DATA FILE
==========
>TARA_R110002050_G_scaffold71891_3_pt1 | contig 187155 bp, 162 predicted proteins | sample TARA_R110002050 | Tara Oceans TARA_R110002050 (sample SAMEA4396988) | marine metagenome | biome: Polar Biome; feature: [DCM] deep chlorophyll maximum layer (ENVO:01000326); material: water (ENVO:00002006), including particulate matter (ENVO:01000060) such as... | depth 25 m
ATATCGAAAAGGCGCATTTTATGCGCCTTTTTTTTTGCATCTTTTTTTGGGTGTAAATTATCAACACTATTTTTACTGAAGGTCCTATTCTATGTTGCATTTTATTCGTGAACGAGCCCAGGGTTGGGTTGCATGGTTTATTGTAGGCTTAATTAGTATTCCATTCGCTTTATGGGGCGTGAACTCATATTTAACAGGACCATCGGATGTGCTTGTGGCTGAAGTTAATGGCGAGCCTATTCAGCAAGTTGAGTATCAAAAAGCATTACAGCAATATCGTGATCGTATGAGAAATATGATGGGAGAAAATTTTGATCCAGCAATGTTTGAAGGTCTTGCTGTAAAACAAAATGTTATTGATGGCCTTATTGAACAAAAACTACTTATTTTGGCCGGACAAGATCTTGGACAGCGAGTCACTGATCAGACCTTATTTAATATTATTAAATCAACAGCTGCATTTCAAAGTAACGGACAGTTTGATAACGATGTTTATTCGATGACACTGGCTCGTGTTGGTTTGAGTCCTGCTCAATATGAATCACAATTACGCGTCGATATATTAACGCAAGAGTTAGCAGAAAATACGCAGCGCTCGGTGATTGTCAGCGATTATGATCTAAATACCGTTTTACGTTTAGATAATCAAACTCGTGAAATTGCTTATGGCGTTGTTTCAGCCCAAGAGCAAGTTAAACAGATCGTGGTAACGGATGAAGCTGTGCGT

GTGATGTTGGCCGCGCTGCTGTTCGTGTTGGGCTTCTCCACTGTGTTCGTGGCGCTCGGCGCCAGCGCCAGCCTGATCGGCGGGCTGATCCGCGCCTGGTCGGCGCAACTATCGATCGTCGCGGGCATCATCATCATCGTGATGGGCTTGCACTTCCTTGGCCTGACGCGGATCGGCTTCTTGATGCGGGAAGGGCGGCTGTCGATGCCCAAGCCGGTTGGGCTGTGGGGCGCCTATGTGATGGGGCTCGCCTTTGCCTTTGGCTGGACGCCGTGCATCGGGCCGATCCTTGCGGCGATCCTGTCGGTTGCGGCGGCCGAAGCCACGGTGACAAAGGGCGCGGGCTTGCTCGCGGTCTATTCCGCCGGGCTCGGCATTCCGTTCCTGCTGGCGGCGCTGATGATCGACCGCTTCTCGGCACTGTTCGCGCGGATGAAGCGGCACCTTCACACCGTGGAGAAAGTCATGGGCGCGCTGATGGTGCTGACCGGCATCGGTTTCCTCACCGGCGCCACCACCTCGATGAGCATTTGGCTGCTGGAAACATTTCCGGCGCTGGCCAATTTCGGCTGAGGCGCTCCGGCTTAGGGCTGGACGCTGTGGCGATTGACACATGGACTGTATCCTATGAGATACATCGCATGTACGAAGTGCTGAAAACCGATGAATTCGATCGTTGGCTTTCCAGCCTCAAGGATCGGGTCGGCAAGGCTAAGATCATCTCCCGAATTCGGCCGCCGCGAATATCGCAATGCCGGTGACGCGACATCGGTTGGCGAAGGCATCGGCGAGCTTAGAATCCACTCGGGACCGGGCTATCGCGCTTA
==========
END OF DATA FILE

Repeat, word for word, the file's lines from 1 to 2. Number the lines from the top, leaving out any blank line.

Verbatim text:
>TARA_R110002050_G_scaffold71891_3_pt1 | contig 187155 bp, 162 predicted proteins | sample TARA_R110002050 | Tara Oceans TARA_R110002050 (sample SAMEA4396988) | marine metagenome | biome: Polar Biome; feature: [DCM] deep chlorophyll maximum layer (ENVO:01000326); material: water (ENVO:00002006), including particulate matter (ENVO:01000060) such as... | depth 25 m
ATATCGAAAAGGCGCATTTTATGCGCCTTTTTTTTTGCATCTTTTTTTGGGTGTAAATTATCAACACTATTTTTACTGAAGGTCCTATTCTATGTTGCATTTTATTCGTGAACGAGCCCAGGGTTGGGTTGCATGGTTTATTGTAGGCTTAATTAGTATTCCATTCGCTTTATGGGGCGTGAACTCATATTTAACAGGACCATCGGATGTGCTTGTGGCTGAAGTTAATGGCGAGCCTATTCAGCAAGTTGAGTATCAAAAAGCATTACAGCAATATCGTGATCGTATGAGAAATATGATGGGAGAAAATTTTGATCCAGCAATGTTTGAAGGTCTTGCTGTAAAACAAAATGTTATTGATGGCCTTATTGAACAAAAACTACTTATTTTGGCCGGACAAGATCTTGGACAGCGAGTCACTGATCAGACCTTATTTAATATTATTAAATCAACAGCTGCATTTCAAAGTAACGGACAGTTTGATAACGATGTTTATTCGATGACACTGGCTCGTGTTGGTTTGAGTCCTGCTCAATATGAATCACAATTACGCGTCGATATATTAACGCAAGAGTTAGCAGAAAATACGCAGCGCTCGGTGATTGTCAGCGATTATGATCTAAATACCGTTTTACGTTTAGATAATCAAACTCGTGAAATTGCTTATGGCGTTGTTTCAGCCCAAGAGCAAGTTAAACAGATCGTGGTAACGGATGAAGCTGTGCGT